Pine Bluff officers take vote of no-confidence in chief | News
PINE BLUFF (KTHV) -- Some Pine Bluff police officers say that they're not happy with their boss.
A vote of no-confidence in Chief Brenda Davis-Jones came before the city council Monday night. This vote came from uniformed police officers who are part of the Arkansas Police Benevolent Association.
State leaders came before the city council Monday night, formally presenting the vote and sharing officer concerns over the chief who did not attend the meeting.
"The South Central Chapter of the PBA (Police Benevolent Association) met February 23 and took a no-confidence vote in Police Chief Jones," said Scott Hicks, State President of the Arkansas Police Benevolent Association, speaing before Pine Bluff City alderman.
It's the latest round of turmoil in the Pine Bluff Police Department, directed at the top at Chief Brenda Davis Jones.
"The chief on multiple occasions has shown that she does not enforce discipline equally and consistently, the lack of disciplinary consistency has become a huge barrier within the department," Hicks said.
Hicks says 86 Pine Bluff police officers are part of an association chapter. He says the majority supported this no-confidence vote in the chief.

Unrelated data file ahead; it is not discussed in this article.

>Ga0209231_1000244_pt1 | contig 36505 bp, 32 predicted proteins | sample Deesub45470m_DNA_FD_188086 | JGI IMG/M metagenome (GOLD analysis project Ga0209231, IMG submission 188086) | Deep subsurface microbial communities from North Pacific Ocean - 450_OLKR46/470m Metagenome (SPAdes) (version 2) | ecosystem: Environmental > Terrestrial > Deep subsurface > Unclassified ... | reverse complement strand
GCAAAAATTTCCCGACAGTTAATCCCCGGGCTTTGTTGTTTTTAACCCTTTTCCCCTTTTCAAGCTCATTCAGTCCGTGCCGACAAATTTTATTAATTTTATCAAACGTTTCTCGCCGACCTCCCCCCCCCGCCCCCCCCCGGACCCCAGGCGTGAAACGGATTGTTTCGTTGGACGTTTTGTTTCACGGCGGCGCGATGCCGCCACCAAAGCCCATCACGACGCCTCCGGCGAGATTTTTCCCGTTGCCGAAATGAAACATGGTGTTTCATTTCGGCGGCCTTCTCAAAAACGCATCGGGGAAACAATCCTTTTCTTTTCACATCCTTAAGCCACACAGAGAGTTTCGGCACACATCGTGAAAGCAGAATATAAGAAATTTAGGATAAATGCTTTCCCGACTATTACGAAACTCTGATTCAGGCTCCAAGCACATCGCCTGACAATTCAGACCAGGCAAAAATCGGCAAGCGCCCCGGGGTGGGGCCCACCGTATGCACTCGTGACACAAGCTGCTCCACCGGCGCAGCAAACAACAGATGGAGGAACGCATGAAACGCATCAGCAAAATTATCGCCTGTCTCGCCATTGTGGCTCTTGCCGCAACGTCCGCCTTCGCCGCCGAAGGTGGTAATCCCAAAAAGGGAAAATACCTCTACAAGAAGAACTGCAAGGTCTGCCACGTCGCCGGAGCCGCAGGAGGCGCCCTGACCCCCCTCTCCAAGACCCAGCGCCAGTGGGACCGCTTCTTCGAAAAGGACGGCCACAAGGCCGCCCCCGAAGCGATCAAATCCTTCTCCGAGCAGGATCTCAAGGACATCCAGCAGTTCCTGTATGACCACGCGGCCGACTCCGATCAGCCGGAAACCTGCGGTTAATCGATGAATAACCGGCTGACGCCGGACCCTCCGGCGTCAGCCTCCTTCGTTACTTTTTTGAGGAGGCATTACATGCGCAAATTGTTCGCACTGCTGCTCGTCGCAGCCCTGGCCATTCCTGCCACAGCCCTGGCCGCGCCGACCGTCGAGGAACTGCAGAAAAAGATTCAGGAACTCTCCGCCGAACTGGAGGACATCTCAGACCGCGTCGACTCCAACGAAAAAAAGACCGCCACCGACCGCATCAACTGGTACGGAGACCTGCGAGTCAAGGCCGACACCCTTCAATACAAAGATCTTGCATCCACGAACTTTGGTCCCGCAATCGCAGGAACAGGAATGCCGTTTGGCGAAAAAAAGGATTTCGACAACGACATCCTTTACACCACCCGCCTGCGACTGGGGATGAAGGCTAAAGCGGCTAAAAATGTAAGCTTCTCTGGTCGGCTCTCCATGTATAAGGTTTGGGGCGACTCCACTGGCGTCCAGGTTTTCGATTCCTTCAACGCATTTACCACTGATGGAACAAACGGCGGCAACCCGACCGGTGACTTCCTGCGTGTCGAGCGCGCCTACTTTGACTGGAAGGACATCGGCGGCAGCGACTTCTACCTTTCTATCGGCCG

"When she acts, she doesn't even follow her own policies she's set forth," Hicks claims.
The chief was not at the meeting to defend herself. But Mayor Carl Redus did.
"I made the decision to hire here and I'm still confident that she will do the job that needs to be done," Mayor Redus said.
The mayor feels this attack stems from the city abolishing its Civil Service Commission, an outside party handling police and fire discipline cases.
"Change is difficult and I think they are still coming back, reacting to the fact that they lost the battle," Mayor Redus said.
Hicks did push for the commission's return Monday, instead of the replacement city review panel.
"There's still this influence from the mayor's office and other city departments that can influence their decision," Hicks said.
Bottom line, Hicks says officers want the commission back and the chief out.
There were a few citizens that spoke at the meeting, supporting the return of the civil service commission, and at least two backers on the council. The mayor says he's open to some modifications to the new city review board but not a return to the past.
There is a proposal on the table to reinstate the civil service commission. It could be another two weeks or so before the city council takes up a vote.
We did speak with the assistant police chief, asking him to let to Chief Davis-Jones know that we'd like to get her side of the story.